Dear Readers, I have a great fondness for dead-nettles, and have written about many of them: there’s white dead-nettle, red dead-nettle and hedge woundwort, black horehound and yellow archangel, bugle, self-heal and ground-ivy. They are called dead-nettles because their leaves have a superficial resemblance to those of stinging nettles, but they don’t cause any skin irritation, and are much loved by pollinators. So, I always have my eyes open for a new species, and was much pleased to find this common hemp-nettle (Galeopsis tetrahit) with its pale pink flowers positively exploding out. This plant is less common than those on my list above, and is usually found in disturbed ground around arable fields, exactly where I spotted these plants in Dorset. I love the whorls of calyxes where the flowers have emerged and left a kind of vegetative sea-urchin shape.
This is a native plant, described as ‘common’, so I wonder how often I’ve passed it by. Like all members of the dead-nettle family it’s much favoured by bumblebees, giving it it’s alternative name of ‘bee nettle’. Like many members of the Lamiaceae it can be difficult to identify (in a previous post I’ve already named it as ‘henbit deadnettle’, which it clearly isn’t), but Plantlife mentions that the stem in this species is swollen just where the leafstalks begin, which isn’t clear in the photos but I do remember from the actual plant. It also hybridises with the bifid hemp-nettle (Galeopsis bifida) which doesn’t help, and it may well be a natural hybrid between the downy hemp-nettle (Galeopsis pubescens) and the large-flowered hemp-nettle (Galeopsis speciosia). There’s a much better photo of the flower below, but bear in mind it can also be pink, as mine were.
According to the Flora of the USSR (a 25 volume work by V.L. Kamorov and referenced by the Plants for a Future website), Common hemp-nettle is poisonous, but I find this a little surprising, as most of the rest of the family are known as herbs. Don’t take any chances though, peeps. The Glossary of Indian Medical Plants (also referenced by Plants for a Future) mentions that the plant is used for the treatment of tissue-wasting and pulmonary complaints.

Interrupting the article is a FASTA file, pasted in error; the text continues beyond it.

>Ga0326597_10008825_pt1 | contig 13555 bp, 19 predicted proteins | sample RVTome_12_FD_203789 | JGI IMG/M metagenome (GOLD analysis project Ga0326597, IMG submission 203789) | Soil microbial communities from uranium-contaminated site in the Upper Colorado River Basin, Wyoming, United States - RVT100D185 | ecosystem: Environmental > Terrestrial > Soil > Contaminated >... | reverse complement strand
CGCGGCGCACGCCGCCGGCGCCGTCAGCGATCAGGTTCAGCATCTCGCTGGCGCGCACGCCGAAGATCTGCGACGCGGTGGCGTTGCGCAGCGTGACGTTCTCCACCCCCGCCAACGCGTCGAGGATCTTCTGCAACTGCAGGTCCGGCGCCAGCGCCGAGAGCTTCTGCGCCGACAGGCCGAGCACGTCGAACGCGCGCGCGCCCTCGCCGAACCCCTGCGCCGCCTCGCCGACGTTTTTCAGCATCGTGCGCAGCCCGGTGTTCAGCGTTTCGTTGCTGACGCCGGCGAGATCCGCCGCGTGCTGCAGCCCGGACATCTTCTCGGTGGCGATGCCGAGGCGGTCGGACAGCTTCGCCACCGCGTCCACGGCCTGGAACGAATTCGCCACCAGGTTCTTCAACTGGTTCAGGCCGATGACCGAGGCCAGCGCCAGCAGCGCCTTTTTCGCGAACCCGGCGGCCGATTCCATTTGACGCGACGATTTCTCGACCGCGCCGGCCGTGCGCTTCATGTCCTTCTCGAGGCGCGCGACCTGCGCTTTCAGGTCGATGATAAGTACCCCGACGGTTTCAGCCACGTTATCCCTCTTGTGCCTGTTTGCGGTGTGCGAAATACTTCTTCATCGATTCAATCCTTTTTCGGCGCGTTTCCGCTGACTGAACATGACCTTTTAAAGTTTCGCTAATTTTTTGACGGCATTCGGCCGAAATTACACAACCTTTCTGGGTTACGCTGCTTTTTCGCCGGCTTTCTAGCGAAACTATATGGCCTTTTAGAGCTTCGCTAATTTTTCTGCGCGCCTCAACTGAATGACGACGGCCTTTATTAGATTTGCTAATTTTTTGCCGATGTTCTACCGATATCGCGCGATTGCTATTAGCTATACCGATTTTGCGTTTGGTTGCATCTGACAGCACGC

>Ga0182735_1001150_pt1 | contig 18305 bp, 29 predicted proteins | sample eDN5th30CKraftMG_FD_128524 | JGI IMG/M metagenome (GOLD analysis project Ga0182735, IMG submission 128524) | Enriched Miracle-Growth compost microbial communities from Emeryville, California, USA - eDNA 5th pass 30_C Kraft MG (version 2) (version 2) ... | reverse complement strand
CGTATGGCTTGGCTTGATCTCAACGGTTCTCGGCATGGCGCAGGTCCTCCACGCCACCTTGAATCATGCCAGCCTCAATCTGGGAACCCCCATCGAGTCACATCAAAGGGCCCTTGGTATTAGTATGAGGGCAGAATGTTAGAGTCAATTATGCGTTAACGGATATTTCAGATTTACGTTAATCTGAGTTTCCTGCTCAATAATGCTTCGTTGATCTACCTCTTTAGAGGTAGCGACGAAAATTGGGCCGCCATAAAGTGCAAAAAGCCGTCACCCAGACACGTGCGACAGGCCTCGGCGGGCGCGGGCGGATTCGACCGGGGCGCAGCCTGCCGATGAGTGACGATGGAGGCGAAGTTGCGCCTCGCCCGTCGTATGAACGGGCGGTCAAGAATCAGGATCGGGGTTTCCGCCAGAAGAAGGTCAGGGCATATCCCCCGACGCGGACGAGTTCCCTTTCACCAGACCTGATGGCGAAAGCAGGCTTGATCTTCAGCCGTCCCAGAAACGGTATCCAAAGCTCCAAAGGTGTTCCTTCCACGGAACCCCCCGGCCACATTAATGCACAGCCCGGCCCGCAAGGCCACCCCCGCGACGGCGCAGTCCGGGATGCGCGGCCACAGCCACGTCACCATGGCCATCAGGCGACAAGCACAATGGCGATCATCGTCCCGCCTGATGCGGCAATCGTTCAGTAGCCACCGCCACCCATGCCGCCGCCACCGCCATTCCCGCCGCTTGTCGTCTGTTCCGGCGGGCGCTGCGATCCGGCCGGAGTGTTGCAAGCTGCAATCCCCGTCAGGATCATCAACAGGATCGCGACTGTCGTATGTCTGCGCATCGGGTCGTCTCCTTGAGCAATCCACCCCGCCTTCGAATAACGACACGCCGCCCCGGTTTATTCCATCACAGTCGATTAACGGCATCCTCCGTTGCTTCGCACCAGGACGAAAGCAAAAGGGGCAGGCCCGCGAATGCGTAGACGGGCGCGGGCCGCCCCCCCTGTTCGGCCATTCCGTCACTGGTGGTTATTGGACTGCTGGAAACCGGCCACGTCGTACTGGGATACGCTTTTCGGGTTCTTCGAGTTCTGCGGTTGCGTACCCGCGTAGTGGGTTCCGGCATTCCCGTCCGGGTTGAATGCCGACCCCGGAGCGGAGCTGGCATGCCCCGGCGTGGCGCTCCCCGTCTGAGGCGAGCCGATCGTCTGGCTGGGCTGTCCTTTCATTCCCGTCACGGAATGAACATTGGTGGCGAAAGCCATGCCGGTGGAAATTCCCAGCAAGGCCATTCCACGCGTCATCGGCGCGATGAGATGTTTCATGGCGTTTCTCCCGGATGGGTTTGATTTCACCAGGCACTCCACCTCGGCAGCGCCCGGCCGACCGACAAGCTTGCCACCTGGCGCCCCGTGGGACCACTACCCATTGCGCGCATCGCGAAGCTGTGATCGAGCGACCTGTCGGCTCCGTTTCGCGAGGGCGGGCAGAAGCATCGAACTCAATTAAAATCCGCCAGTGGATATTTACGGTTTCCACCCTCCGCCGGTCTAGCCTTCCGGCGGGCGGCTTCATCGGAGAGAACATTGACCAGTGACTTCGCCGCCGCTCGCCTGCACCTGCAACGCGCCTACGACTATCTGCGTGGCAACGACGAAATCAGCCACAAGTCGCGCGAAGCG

An oil from the seeds has been used as a polish for leather, and apparently fibre from the stems can be used to make cord (hence the ‘hemp-nettle’ designation).
I can’t find any human edible uses for the plant, which rather backs up the idea that it might be poisonous, but marsh and coal tits are said to be partial to the seeds.
Apparently the genus name ‘Galeopsis‘ means ‘weasel-like’, probably a reference to the shape of the flower which could resemble a weasel’s snout if you squint. The ‘tetrahit‘ species name probably refers to the pattern of four leaves around the stem, though I can’t find an exact equivalent.
And finally, a poem. As you might expect, a search for ‘common hemp-nettle poem’ comes up with nothing. But wait! Here’s a poem by Louise Glück, which mentions the way that many dead-nettles are plants of damp, dark places (including our plant, which was growing in a very shady lane). The mention of the silver leaves makes me think of the garden variety of yellow archangel. See what you think.
Lamium by Louise Glück
This is how you live when you have a cold heart.
As I do: in shadows, trailing over cool rock,
under the great maple trees.
The sun hardly touches me.
Sometimes I see it in early spring, rising very far away.
Then leaves grow over it, completely hiding it. I feel it
glinting through the leaves, erratic,
like someone hitting the side of a glass with a metal spoon.
Living things don’t all require
light in the same degree. Some of us
make our own light: a silver leaf
like a path no one can use, a shallow
lake of silver in the darkness under the great maples.
But you know this already.
You and the others who think
you live for truth, and, by extension, love
all that is cold.
Photo One by CC BY-SA 3.0, https://commons.wikimedia.org/w/index.php?curid=125208
Whorls of calyxes are a thing with me too. And I agree with your poetic analysis of yellow archangel (ss argentatum), particularly from the the habitat description. Note that : This species is listed on Schedule 9 of the Wildlife and Countryside Act in England and Wales therefore, it is also an offence to plant or otherwise cause to grow these species in the wild.